Five events that changed the aviation industry forever
The long and illustrious history of the aviation industry has been fraught with many trials and tribulations over the years that have tested businesses to their limits and served as a catalyst for change.
Here, component supply specialist Artemis Aerospace looks at the events that had a significant impact on the sector and how they have changed aviation forever.
The world’s most significant air crash
Fortunately, air crashes are extremely rare and travelling by aircraft continues to be the world’s safest form of travel. In fact, according to the NTSB, the chances of being on a commercial airline flight that is involved in a fatal accident is around 1 in 20 million, while the chances of dying are a tiny 1 in 3.37 billion.
The emphasis on safety in the aviation industry is paramount - pilots, engineers and air traffic controllers are all highly skilled and dedicated to ensuring passengers remain safe.
However, in the early days of aviation, when flying was still very much in its infancy, crashes were far more common. In 1908, the first aeroplane passenger death was recorded when Lt. Thomas Selfridge died after a Wright Flyer, piloted by Orville Wright, crashed during a trial flight in Virginia, USA. It wasn’t until 1919 when the first commercial aircraft, a Caproni Ca.48, crashed in Verona killing everyone on board.
In 1977, the world’s deadliest air crash left a lasting legacy on international airline regulations and requirements.
The Tenerife airport disaster occurred when two Boeing 747 passenger jets collided on the runway at Los Rodeos Airport killing 583 people. Investigations revealed that the captain of one of the aircraft, operated by KLM, mistakenly attempted to take off while a Pan Am flight was still taxiing on the runway.
The disaster highlighted the vital importance of using standardised terminology for all radio communications rather than colloquialisms, such as ‘OK’, including a readback of the key parts of the instruction to confirm a mutual understanding.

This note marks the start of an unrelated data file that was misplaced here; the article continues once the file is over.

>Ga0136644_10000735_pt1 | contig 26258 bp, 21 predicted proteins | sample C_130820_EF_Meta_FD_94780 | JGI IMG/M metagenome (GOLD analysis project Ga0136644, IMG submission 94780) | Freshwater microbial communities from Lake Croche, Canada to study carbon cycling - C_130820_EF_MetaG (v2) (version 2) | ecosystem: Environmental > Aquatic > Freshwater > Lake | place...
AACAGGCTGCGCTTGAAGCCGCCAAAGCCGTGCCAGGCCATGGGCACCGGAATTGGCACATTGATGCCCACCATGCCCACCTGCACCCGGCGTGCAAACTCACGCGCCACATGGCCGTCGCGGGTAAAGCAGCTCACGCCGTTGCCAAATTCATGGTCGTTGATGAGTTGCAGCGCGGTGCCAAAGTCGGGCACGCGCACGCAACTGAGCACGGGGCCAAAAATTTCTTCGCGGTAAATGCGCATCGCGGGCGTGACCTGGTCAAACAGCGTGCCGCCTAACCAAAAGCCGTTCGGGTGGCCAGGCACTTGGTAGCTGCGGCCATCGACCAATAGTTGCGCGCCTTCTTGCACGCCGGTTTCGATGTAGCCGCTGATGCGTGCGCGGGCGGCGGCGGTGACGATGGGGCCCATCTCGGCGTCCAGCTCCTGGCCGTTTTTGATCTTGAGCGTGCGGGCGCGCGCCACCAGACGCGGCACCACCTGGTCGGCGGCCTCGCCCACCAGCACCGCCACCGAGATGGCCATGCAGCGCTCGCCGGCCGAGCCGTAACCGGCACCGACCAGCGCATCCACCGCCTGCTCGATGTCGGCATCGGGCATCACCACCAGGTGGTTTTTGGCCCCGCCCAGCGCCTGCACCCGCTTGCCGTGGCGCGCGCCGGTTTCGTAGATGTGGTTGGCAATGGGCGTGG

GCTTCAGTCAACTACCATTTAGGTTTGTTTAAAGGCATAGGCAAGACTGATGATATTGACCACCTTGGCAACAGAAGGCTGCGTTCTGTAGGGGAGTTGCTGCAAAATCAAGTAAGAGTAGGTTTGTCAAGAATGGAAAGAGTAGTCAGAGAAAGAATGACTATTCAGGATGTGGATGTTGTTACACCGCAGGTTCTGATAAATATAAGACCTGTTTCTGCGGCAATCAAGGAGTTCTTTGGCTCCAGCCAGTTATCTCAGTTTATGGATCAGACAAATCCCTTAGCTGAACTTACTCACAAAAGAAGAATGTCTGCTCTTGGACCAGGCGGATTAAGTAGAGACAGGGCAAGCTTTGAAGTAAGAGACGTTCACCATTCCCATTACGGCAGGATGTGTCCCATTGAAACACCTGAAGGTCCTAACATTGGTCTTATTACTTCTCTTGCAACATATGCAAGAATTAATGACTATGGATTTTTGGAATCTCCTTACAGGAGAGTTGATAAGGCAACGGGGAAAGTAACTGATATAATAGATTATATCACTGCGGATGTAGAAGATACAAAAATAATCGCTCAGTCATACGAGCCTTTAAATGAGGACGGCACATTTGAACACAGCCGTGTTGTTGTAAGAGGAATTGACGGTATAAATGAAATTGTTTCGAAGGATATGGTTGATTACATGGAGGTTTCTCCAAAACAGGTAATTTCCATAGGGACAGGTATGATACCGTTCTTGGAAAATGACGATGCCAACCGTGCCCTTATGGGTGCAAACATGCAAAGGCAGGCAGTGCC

The introduction of budget airlines and package holidays
Budget air travel has transformed the aviation industry and has resulted in many more people than ever before being able to enjoy the experience of travelling overseas to far flung destinations.
The world’s first low-cost carrier was Southwest Airlines, which was set up in 1967 by Herb Kelleher and Rollin King. In 1971, the Texas-based company began operating as an intrastate airline before starting a regional interstate service in 1979. The business model used by Southwest set the foundations for other no-frills carriers, including EasyJet and Ryanair.
Southwest’s philosophy was based on four principles that underpin the budget airline business model. These include only flying one type of aircraft, aiming to cut operating costs year-on-year, turning around aircraft as quickly as possible and keeping things simple by only selling seats on planes, instead of creating loyalty schemes and similar add-ons.
Volcanic eruptions and British Airways Flight 009
The 2010 Eyjafjallajökull eruption might be one of the most recent incidences of volcanic ash causing aircraft to be grounded, but perhaps the most notorious is the 1982 cloud of volcanic ash from Mount Galunggung in Jakarta. British Airways Flight 009 was forced to perform an emergency landing after flying through the volcanic cloud, which caused all four of its engines to cut out.